As for my project I don't believe I've updated you all on my latest progress. I will be doing a two photography series on two models. In these series they will be posing with sheer fabric. This connection between the body and the sheer fabric I believe creates an visual portrayal of their unique energies. That said, I will also be shooting these models in multiple locations, looking at how though their energies are unique, they are manipulated by their surroundings as well.

Still working on figuring out all the different locations, but if anyone has ideas that seem practical with our lovely wisconsin winters- LET ME KNOW!

Tuesday, January 11, 2011

Importance of Influence- Herzog

In an article I just read titled Herzog on Herzog; Legitimacy, Herzog talks about himself and his influences for his work. I found aspects of what he said quite interesting, and there were a few frazes through his anwers in which instilled a sense of reflection and contimplation for my own work. For instance,

"These are the kinds of landscapes I try to find in my films, the landscapes that exist only in our dreams. For me a true landscape is not just a representation of a deert or a forest. It shows an inner state of mind, literally inner lanscapes, and it is the human soul that is visible through the lanscapes presented in my films..." -Herzog

This part about creating the inner landscapes of our inner state of mind really intrigues me. I know hes particularly talking about how he relates that within his films but I felt it could relate to much more then that. In some ways we're all as artist trying to achieve portraying the inner landscapes of our minds -at least I am at times. For instance, if we were trying to only recreate something that already exist within this world with no alterations, absolutely exactly like is was then are we really doing anything but documentation? I personally don't even think its possible to not "recreate" without part of ones "inner landscape" to shine through, I find this a wonderful thing.

When i'm creating art I feel a lot of times as if I am trying to show some of my "inner landscapes". I take it as through its what makes you live, your perspective on the world which is totally unique to you with its completely unique mixture of the outside nature and nurture within your life. Its showing your human existence and the human condition.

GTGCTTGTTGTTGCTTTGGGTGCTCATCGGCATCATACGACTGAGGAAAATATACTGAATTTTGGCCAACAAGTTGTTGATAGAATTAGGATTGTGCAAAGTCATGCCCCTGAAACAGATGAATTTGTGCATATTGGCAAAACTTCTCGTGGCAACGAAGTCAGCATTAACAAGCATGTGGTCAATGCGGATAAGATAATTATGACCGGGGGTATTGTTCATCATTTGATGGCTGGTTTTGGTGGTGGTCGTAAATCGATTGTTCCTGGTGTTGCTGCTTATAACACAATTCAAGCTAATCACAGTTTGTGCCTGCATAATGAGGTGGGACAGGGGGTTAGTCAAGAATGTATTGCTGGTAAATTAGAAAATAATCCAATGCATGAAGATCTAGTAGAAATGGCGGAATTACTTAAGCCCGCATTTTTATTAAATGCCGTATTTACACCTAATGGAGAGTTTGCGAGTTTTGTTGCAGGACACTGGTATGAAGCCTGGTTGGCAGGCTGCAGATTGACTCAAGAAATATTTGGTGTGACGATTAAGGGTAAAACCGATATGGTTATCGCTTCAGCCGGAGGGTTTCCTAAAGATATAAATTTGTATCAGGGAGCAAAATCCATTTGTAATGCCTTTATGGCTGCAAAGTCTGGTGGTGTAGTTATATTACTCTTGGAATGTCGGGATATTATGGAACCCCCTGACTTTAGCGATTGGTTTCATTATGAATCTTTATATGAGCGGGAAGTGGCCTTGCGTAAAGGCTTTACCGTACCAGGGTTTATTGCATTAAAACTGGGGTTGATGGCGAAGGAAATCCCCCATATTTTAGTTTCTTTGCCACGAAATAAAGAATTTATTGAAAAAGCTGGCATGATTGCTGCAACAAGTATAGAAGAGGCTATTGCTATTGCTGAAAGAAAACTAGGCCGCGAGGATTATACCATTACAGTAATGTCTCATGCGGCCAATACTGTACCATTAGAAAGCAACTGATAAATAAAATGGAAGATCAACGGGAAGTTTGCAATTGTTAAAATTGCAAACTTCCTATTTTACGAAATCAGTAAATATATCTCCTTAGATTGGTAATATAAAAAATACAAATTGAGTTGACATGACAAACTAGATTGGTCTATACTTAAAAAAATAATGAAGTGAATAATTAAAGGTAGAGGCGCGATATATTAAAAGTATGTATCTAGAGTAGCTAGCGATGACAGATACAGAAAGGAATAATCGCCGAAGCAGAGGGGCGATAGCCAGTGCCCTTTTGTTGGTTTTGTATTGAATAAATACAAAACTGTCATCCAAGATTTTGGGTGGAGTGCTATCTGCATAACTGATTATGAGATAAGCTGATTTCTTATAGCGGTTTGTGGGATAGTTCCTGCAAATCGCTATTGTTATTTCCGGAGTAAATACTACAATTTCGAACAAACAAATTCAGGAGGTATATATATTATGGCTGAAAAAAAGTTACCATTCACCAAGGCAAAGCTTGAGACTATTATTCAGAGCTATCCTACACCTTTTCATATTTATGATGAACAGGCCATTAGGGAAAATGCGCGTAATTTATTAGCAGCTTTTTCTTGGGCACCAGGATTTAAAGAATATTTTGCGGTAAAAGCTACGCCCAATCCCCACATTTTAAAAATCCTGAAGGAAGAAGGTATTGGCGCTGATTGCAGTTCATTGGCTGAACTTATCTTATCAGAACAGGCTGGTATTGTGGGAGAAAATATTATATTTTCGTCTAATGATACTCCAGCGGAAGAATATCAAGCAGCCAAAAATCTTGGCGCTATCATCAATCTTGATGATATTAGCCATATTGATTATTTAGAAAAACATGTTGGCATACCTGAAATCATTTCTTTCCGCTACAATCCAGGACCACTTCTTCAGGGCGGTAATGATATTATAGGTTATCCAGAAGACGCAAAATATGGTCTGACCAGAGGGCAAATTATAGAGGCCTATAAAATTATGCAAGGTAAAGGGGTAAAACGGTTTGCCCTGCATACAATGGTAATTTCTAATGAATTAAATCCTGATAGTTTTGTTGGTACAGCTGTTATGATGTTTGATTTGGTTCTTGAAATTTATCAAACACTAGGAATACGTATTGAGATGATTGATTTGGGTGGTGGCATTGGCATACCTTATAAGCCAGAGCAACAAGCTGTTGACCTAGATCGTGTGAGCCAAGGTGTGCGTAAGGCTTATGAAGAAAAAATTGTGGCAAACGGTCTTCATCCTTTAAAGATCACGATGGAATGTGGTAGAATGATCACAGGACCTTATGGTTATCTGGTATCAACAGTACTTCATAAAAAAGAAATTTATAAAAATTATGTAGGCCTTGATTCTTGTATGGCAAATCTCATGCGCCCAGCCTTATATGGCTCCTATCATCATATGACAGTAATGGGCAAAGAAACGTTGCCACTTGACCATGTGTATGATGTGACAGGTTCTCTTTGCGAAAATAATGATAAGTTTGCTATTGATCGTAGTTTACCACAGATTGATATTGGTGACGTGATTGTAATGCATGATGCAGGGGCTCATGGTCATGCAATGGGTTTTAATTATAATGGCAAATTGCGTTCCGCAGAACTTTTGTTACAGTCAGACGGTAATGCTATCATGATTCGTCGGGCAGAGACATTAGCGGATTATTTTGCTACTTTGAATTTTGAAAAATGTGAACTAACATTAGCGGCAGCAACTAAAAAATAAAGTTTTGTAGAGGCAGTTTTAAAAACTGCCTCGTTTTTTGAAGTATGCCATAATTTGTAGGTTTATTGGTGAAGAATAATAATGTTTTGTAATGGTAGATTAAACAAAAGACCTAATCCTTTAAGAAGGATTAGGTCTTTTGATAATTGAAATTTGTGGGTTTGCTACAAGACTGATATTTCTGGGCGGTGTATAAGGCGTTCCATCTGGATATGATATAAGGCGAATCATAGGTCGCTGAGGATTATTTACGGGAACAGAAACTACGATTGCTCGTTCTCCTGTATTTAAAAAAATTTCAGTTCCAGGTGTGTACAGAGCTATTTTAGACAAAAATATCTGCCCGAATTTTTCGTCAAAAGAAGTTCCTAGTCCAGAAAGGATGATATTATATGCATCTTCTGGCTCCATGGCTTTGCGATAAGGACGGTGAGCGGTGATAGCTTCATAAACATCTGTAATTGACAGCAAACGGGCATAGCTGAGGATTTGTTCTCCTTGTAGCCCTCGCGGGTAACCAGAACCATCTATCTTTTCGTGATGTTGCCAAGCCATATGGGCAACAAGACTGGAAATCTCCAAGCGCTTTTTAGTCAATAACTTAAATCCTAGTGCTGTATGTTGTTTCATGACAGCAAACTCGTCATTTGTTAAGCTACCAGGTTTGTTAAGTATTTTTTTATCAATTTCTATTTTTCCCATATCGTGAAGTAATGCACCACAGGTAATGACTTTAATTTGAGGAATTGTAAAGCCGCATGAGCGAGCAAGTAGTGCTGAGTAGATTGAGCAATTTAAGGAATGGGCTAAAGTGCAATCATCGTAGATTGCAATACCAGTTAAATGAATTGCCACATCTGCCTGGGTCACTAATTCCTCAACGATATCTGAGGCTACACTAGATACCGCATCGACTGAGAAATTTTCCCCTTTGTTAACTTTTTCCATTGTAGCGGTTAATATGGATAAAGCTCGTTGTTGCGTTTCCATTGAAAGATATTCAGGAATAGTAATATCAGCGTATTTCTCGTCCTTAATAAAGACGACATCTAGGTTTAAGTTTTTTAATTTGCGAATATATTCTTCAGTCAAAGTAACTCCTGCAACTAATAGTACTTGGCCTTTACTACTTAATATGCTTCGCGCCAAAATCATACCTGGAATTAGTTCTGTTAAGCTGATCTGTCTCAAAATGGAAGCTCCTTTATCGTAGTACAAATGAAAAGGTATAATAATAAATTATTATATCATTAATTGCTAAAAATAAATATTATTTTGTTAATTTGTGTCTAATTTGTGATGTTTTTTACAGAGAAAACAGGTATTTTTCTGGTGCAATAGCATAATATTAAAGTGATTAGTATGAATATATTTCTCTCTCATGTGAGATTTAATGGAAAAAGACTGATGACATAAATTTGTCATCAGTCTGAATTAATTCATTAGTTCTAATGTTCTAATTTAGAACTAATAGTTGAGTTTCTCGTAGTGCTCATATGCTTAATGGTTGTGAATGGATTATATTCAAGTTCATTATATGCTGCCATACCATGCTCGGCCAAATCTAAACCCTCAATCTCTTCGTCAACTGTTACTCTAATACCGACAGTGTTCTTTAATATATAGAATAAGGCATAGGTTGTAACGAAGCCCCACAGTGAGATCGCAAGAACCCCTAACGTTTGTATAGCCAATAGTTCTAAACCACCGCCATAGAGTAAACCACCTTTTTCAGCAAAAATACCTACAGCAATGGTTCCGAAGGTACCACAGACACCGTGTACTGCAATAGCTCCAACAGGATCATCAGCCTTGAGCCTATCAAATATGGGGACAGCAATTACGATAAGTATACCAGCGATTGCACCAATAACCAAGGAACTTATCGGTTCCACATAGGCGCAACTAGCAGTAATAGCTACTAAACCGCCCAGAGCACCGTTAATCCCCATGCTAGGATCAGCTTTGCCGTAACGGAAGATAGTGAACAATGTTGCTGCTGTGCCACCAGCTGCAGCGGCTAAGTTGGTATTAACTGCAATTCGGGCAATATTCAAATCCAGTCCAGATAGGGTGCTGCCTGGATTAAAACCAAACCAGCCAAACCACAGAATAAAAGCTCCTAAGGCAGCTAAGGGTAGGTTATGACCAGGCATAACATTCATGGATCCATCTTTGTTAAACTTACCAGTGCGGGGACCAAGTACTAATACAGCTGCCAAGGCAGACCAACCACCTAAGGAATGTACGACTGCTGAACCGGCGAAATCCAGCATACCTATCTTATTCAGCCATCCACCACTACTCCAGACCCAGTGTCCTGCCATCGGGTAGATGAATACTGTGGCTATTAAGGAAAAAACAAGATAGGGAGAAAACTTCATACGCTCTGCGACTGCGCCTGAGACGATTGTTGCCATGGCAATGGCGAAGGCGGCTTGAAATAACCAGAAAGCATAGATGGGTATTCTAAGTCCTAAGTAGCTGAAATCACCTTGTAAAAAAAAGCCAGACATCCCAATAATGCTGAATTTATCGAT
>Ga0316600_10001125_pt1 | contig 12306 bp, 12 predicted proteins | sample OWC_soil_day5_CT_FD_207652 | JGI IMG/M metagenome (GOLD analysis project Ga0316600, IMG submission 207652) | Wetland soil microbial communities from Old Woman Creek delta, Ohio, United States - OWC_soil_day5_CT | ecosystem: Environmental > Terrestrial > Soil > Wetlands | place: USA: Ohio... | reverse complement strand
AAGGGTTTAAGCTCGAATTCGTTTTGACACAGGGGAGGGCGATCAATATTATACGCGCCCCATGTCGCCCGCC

This has also started me thinking about what i'm aware of that influence my work. Some of these influences include people close to me like my family and friends. Sometimes though, i'm influenced by the encounter with a complete stranger who offers nothing but kindness. So I guess I'm influenced by the joy within the human condition, and everything that supports that.

Wednesday, January 5, 2011

Business is art and art is Business.

Andy Warhol (1928-1986), an innovative and influential artist within our modern world. In an section from "The philosophy of Andy Warhol" he brings up the idea that Business is the greatest art. Is that true? Can and or should capitalism be the backbone for art? I think this is a very interesting perspective he takes, and one that any artist or business man for that matter should at least consider and evaluate. For me, I think if you want to be an artist as your career and not just an artist as a hobby then one would need to make a living and develop an income to be able to live within this modern world. Developing an income with your work is really marketing yourself and creating a business. To how much the theory and ins and outs of business become the "highest art" I have yet to discover for myself.

I always had in the back of my mind that business was an important aspect for being any type of artist. If one wants to become an artist as their career then they also need to develop skills that cater to making a profit to be able to live and continue their work, and aware of their own style to know what sorts of people to target when selling their work. What do people want to buy? What is an image or item that someone might not "need" but esthetically or maybe even spiritually they feel like their life would be enhanced by being around in their everyday life. I almost feel as though some artists are unintentional visual psychologists trying to create work that instills something powerful, meaningful, and communicative, that helps the viewers find out things about themselves and their world that they wouldn't of been able to realize without this visual exposure.

At least, I hope to be an artist from that angle, because who wants to create something within the world only for it to absolutely effect no one. NOT ME!

This blog will be an attempt at sharing my own journey in discovering my work within the art world and evaluating the elements of business that contribute to that.

Still developing my project idea that I will be working on for all 9 weeks of class. Though I do want to continue on with people's identity though their energy. That still really fascinates me, and I believe can be presented in lots of different ways to be an effective piece of work.